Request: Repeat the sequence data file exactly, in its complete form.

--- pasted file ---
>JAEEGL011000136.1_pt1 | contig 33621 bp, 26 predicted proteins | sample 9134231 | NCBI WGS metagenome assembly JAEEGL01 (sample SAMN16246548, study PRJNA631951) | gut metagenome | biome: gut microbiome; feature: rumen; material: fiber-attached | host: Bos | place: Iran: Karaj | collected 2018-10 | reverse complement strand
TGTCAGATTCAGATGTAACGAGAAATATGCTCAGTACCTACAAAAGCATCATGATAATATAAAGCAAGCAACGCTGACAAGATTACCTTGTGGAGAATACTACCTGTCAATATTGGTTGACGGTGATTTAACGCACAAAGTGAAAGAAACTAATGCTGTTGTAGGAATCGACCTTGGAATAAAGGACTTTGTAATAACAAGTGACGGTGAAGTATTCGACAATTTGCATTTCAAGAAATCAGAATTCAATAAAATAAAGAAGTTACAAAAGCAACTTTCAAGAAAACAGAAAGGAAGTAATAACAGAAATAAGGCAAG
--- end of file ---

>JAEEGL011000136.1_pt1 | contig 33621 bp, 26 predicted proteins | sample 9134231 | NCBI WGS metagenome assembly JAEEGL01 (sample SAMN16246548, study PRJNA631951) | gut metagenome | biome: gut microbiome; feature: rumen; material: fiber-attached | host: Bos | place: Iran: Karaj | collected 2018-10 | reverse complement strand
TGTCAGATTCAGATGTAACGAGAAATATGCTCAGTACCTACAAAAGCATCATGATAATATAAAGCAAGCAACGCTGACAAGATTACCTTGTGGAGAATACTACCTGTCAATATTGGTTGACGGTGATTTAACGCACAAAGTGAAAGAAACTAATGCTGTTGTAGGAATCGACCTTGGAATAAAGGACTTTGTAATAACAAGTGACGGTGAAGTATTCGACAATTTGCATTTCAAGAAATCAGAATTCAATAAAATAAAGAAGTTACAAAAGCAACTTTCAAGAAAACAGAAAGGAAGTAATAACAGAAATAAGGCAAG